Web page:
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Agw stellungnahme prioritäre stoffe_engl_endg_280312

Aggerverband Bergisch-Rheinischer Wasserverband Erftverband Emschergenossenschaft Linksniederrheinische Entwässerungs-Genossenschaft Lippeverband Niersverband Wasserverband Eifel-Rur Ruhrverband Wupperverband agw-Position paper
on the proposal for a Directive of the European
Parliament and of the Council amending
Directives 2000/60/EC and 2008/105 as regards
priority substances in the field of water policy
COM(2011) 876 final, 31.01.2012
The Water Board Association (agw) in the German State of Northrhine
Westfalia (NRW) comprises the regional water boards: Aggerverband,
Bergisch-Rheinischer-Wasserverband, Emschergenossenschaft, Erft-
verband, LINEG, Lippeverband, Niersverband, Ruhrverband, Wasser-
verband Eifel-Rur and Wupperverband. We operate on the principle of
‘open responsibility for public water management’. As members of the
agw, we are responsible for water management in an area covering
almost two thirds of the NRW region, in which we operate 310 water
treatment plants to serve approximately 19 million inhabitants. We also
manage 29 dams and a river network of 17,700 kilometres.
Preliminary Note:
The agw generally welcomes the EU-Commission’s initiative to extend
the list of priority substances and the Environmental Quality Standards
(hereinafter EQS) specified therein in light of new technical and scien-
tific findings. This includes a proposed increase in quantity for 6 sub-
stances in the current list and the inclusion of a further 15 additional
The agw questions the reasoning behind the inclusion of naturally oc-
curring substances in the list. We are particularly concerned about the
partially inadequate data and standard of data quality and the selection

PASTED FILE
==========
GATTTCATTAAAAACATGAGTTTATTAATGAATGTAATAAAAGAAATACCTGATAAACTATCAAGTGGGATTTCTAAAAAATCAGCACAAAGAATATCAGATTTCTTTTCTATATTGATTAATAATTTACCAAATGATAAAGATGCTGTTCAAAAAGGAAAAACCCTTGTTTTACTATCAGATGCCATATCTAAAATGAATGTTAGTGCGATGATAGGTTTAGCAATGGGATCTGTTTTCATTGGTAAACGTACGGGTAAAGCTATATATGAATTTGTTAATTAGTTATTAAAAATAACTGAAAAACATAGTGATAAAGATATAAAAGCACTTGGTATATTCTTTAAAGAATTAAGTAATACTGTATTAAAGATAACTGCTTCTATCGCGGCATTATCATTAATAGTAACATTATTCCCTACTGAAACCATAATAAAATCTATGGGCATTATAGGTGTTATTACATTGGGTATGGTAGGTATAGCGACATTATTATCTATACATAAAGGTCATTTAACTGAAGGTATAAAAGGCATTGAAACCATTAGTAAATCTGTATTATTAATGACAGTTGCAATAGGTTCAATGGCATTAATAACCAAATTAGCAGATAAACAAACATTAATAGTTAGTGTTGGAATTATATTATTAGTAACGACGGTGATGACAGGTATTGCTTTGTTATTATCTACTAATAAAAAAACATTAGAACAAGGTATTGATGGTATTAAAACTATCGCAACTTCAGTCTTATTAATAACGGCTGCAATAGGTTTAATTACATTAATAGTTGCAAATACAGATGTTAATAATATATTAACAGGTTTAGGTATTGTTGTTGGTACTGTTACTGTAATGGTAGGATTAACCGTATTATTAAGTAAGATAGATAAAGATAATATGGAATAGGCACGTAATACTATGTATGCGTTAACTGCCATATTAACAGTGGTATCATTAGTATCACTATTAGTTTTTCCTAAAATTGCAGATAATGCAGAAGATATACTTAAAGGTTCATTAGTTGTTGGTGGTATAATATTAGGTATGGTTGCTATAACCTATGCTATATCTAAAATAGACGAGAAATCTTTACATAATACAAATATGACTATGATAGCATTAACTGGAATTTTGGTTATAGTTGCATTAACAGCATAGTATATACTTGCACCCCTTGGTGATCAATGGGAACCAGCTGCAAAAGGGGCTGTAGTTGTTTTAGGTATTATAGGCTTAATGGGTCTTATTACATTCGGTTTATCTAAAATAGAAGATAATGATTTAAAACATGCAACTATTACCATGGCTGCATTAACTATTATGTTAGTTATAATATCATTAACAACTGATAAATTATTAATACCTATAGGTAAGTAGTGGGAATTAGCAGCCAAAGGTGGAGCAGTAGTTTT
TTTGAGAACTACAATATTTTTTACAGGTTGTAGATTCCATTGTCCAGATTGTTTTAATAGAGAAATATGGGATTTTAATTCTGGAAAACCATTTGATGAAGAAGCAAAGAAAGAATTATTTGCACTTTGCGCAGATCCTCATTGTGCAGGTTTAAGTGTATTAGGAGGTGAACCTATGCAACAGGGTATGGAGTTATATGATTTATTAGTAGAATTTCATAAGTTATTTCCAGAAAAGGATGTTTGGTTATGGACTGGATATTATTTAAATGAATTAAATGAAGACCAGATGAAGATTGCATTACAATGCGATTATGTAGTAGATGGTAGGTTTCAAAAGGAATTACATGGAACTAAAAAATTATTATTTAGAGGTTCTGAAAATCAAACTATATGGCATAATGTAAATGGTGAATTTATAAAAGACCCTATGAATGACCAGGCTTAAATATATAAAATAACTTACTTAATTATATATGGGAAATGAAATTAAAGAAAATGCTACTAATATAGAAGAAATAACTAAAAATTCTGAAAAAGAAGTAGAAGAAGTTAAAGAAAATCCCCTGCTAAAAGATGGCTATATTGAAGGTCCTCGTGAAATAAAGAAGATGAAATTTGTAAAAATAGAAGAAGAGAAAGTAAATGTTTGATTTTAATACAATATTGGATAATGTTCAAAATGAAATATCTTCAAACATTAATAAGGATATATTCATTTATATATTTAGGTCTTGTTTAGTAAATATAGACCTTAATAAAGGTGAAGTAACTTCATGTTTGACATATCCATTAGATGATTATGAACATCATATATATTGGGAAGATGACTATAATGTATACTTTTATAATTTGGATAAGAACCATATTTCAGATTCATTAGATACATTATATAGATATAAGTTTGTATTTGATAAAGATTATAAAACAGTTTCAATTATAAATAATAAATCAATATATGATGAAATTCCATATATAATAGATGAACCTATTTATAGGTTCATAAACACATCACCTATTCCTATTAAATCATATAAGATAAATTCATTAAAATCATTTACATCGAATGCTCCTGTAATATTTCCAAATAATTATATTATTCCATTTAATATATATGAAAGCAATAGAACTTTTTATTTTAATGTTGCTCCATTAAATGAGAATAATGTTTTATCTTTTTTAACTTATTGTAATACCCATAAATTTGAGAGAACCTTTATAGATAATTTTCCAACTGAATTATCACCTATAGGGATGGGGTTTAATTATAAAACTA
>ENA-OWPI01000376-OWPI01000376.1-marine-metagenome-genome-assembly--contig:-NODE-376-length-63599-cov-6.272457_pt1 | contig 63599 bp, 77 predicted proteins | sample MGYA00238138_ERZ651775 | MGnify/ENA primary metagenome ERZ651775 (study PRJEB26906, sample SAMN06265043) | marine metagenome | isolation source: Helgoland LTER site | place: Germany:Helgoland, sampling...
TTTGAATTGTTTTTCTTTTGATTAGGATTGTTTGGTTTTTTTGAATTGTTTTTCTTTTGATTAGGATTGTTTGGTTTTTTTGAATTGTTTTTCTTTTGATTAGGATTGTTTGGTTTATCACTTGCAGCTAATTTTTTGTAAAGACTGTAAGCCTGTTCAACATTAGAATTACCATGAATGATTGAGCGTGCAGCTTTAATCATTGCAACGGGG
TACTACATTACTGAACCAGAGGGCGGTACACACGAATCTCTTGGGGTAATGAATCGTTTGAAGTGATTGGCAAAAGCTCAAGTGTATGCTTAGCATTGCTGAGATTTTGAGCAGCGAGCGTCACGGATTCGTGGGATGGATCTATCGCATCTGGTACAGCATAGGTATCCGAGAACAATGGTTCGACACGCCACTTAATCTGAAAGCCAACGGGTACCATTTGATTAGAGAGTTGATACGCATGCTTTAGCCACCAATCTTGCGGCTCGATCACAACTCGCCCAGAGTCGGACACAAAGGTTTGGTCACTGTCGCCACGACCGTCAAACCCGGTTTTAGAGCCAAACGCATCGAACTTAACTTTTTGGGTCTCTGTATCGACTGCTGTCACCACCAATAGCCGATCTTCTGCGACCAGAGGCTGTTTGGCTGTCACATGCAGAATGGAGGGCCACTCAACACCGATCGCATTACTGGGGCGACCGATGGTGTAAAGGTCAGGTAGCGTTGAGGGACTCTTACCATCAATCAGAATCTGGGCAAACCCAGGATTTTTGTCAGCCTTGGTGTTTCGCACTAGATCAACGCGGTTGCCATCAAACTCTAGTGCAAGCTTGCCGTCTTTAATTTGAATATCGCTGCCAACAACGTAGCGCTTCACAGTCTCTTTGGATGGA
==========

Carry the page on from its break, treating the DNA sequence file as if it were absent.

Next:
of assessment factors on which the EQS are based. We, therefore, pro-
pose that certain substances be placed on the ‘Watch list’ until such
time that adequate data is available to create a solid and reliable envi-
ronmental quality standard.
The agw requests that the EU-Commission, the European Parliament
and the European Council eliminate the substantial deficiency of techni-
cal data in the draft proposal and requests that the aforementioned
European institutions consider the comments and suggestions of the
agw in the course of the consultation.
agw comments as follows in response to the proposed Directive:
1. agw- questions the practicality and purpose of including
naturally occurring or produced substances in the list

agw Statement:
The list of proposed substances includes 17-beta-estradiol (no. 47).
This substance is the natural female hormone, which is also an ingredi-
ent in certain medicinal drugs. According to the literature references,
90% of the measurement values recorded in waters concerns the natu-
rally produced hormone.

The second example relates to polyaromatic hydrocarbons (no. 28),
for which the quality targets have been made considerably more strin-
gent. One can assume that these substances result from combustion
processes, such as forest fires, which can also be naturally occurring in
origin, and enter into the natural environment through diffuse sources.
The industrial use of products containing polyaromatic hydrocarbons
(PAH), such as coal tar, has been widely prohibited for years.
It is questionable as to whether such substances should be included in
the list at all. In the view of agw, there is no technical, scientific basis on
which to justify the inclusion of naturally occurring substances. The